Acupuncture is an essential part of Traditional Chinese Medicine. It is based on ideas and theories formulated over thousands of years. Acupuncture is the insertion of very fine needles into specific sites on the body chosen according to the guiding principles of Traditional Oriental Medicine. Needles may also be used with an application of moxibustion, an herbal heat source, or sometimes an electrical pulse is combined with the needles for increased stimulation.
How and where the needles are inserted encourages the body to promote natural healing by enhancing recuperative power, immunity, physical and emotional health and improves overall function and well-being. Acupuncture balances and maintains our health in a natural way.
As a system of medicine, acupuncture is over 2500 years old, and may have been practiced in China in a rudimentary form 5,000, even 7,000 years ago. The oldest continuously used medical textbook is the “Huang Di Nei Jing” (“Yellow Emperor’s Internal Classic”). Still relevant today, this textbook remains a valuable reference on the theory, and on acupuncture techniques that practitioners still use today. The practice of acupuncture has evolved and changed in the last 2500 years – many new techniques have been developed, and continue to be developed today.
Yes. Only sterile disposable needles are used. Because of the training an Acupuncturist receives, acupuncture is very safe. If a comprehensively trained acupuncturist performs the treatment, your safety is assured.
“Although tens of millions of acupuncture needles are used annually in the United States, only about 50 cases of complications resulting from acupuncture have been reported in the medical literature over the past 20 years.” – Birch, et. al., “Clinical Research on Acupuncture”, Journal of Alternative and Complementary Medicine, 2004
Acupuncture needles are very thin. Most people do not find the insertion of such hair fine needles to be painful. Acupuncture needles are thin hair-like, unlike injection needles, which are thicker, hollow and have cutting edges. This is why acupuncture feels nothing like getting a shot or having blood drawn.
Acupuncture can relieve the symptoms of your health issue, strengthen your body’s resistance to disease, and restore balance and normal function to your system. There are also many beneficial side effects to acupuncture. Patients report that most of the time they:
Feel better (76%)
Miss fewer work days (71%)
Get along better with others (69%)
Have less pain (64%)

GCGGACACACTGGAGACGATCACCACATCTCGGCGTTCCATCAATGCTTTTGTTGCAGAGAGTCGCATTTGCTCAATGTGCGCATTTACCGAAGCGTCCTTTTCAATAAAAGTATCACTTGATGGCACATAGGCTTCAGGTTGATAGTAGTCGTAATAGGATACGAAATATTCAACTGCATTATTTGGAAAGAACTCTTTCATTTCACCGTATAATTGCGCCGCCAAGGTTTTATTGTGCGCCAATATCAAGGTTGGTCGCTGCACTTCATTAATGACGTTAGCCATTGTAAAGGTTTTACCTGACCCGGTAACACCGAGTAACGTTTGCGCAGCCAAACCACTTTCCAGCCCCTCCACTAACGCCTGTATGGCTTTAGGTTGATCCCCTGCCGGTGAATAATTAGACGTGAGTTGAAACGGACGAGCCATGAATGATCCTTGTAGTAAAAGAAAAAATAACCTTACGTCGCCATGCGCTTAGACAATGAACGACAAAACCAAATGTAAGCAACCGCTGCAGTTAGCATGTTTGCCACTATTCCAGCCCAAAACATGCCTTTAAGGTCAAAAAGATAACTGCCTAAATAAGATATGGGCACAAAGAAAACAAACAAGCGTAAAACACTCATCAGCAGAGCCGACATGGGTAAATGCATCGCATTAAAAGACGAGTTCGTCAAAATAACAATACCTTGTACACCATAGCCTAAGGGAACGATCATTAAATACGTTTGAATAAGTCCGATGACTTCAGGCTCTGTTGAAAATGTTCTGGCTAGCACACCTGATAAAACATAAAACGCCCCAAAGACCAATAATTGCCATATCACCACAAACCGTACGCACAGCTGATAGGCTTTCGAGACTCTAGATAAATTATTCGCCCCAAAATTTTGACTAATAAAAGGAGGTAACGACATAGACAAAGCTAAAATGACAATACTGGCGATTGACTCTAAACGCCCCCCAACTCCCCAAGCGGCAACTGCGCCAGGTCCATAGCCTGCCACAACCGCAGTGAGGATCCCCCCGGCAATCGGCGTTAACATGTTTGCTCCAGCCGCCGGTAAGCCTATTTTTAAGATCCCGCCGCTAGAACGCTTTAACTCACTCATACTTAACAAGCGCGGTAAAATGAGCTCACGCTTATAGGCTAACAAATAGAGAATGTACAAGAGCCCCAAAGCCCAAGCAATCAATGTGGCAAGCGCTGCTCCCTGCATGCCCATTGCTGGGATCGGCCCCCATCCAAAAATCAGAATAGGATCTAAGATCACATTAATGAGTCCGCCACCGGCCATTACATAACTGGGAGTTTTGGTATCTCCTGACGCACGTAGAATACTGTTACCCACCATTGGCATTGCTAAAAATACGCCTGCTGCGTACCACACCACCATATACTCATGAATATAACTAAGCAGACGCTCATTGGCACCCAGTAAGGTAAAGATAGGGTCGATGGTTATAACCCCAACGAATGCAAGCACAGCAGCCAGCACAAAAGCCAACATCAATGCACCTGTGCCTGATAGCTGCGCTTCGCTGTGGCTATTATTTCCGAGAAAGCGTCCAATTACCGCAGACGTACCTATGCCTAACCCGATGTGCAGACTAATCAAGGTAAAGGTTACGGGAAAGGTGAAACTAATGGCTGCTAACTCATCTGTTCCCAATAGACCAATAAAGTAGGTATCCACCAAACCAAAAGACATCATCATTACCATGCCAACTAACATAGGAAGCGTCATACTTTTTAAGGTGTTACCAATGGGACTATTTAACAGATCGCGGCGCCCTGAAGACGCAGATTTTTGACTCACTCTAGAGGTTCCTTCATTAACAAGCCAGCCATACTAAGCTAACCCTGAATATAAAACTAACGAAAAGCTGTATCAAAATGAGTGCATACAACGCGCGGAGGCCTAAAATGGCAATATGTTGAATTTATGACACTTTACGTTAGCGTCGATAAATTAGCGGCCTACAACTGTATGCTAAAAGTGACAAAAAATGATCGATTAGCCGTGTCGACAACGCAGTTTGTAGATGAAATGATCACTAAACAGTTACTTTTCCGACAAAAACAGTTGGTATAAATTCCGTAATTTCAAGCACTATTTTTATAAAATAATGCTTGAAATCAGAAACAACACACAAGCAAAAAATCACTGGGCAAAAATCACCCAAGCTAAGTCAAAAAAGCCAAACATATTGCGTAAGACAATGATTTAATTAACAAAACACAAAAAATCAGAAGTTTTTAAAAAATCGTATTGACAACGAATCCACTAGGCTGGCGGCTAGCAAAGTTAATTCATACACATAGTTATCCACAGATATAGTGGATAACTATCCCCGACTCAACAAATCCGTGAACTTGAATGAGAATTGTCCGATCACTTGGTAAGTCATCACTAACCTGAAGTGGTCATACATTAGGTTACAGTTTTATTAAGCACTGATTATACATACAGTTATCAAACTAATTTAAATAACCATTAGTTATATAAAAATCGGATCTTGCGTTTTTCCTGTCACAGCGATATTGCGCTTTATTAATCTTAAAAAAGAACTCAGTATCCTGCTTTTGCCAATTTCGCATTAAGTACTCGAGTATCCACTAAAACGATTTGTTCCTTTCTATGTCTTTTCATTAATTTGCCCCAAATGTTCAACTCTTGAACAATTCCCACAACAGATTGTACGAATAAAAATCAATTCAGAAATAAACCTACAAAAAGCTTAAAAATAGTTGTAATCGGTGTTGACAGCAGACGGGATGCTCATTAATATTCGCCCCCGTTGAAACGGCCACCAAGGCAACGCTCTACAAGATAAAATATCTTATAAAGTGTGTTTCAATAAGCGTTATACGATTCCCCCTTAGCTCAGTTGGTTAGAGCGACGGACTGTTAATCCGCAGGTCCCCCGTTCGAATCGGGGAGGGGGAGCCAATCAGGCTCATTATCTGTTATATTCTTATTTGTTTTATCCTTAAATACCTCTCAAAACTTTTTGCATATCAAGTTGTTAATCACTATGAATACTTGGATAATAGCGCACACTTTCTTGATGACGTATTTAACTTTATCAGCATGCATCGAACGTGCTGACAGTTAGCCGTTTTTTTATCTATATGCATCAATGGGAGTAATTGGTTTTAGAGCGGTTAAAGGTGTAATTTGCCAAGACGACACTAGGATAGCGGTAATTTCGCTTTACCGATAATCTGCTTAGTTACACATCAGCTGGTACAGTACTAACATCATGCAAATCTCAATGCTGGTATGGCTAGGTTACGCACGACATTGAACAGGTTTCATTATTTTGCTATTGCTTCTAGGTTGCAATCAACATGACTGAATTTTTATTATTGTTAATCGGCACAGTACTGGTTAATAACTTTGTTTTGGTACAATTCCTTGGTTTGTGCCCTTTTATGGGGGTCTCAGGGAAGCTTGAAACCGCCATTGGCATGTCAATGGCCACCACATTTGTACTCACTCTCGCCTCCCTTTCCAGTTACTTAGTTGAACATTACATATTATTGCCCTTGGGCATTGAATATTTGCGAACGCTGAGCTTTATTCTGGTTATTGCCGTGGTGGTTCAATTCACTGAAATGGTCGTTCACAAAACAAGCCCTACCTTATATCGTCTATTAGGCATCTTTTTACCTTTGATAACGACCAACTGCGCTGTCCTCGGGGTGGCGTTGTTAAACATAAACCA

Have more energy (58%)
Are more focused (58%)
Can work better (64%)
The Traditional Chinese Medicine explanation of how acupuncture works is that channels, or meridians, of energy run in regular patterns throughout the body and over its surface. These energy channels flow through the body to irrigate and nourish the tissues and organs. An obstruction in the movement of the energy is like a dam that can cause obstruction in the flow of blood, bodily fluids and metabolic waste, thereby creating imbalances in the body.
Needling the acupuncture points can influence the meridian by unblocking the obstructions and re-establishing a healthy flow through the meridians. Since the meridians link with the organs, a treatment can therefore, also help to improve the function of the internal organs. The improved energy flow and biochemical balance produced by acupuncture results in stimulating the body’s natural healing abilities and in promoting physical and emotional well being.
Western science has also suggested several theories for how Acupuncture works, including (1) conduction of electromagnetic signals, (2) activation of opioid systems, and (3) changes in brain chemistry, sensation, and involuntary bodily functions. (NCCAM Research Study, 2002.)
Yes. A New Zealand government study found that adjustments are “remarkably safe.” Chiropractic care enjoys an excellent track record. A thorough exam can identify the rare person from whom chiropractic care might be unsuited.
No. Only the spinal joints that are “locked up” receive adjustments. The occasional spinal joints that move too much, are passed over so weakened muscles and ligaments can stabilize and heal.
The number of adjustments varies with each patient and their individual health goals. Many patients sense some progress within a week or two of frequent visits. Visits are less often as your spine stabilizes. In difficult cases, complete healing can take months or even years.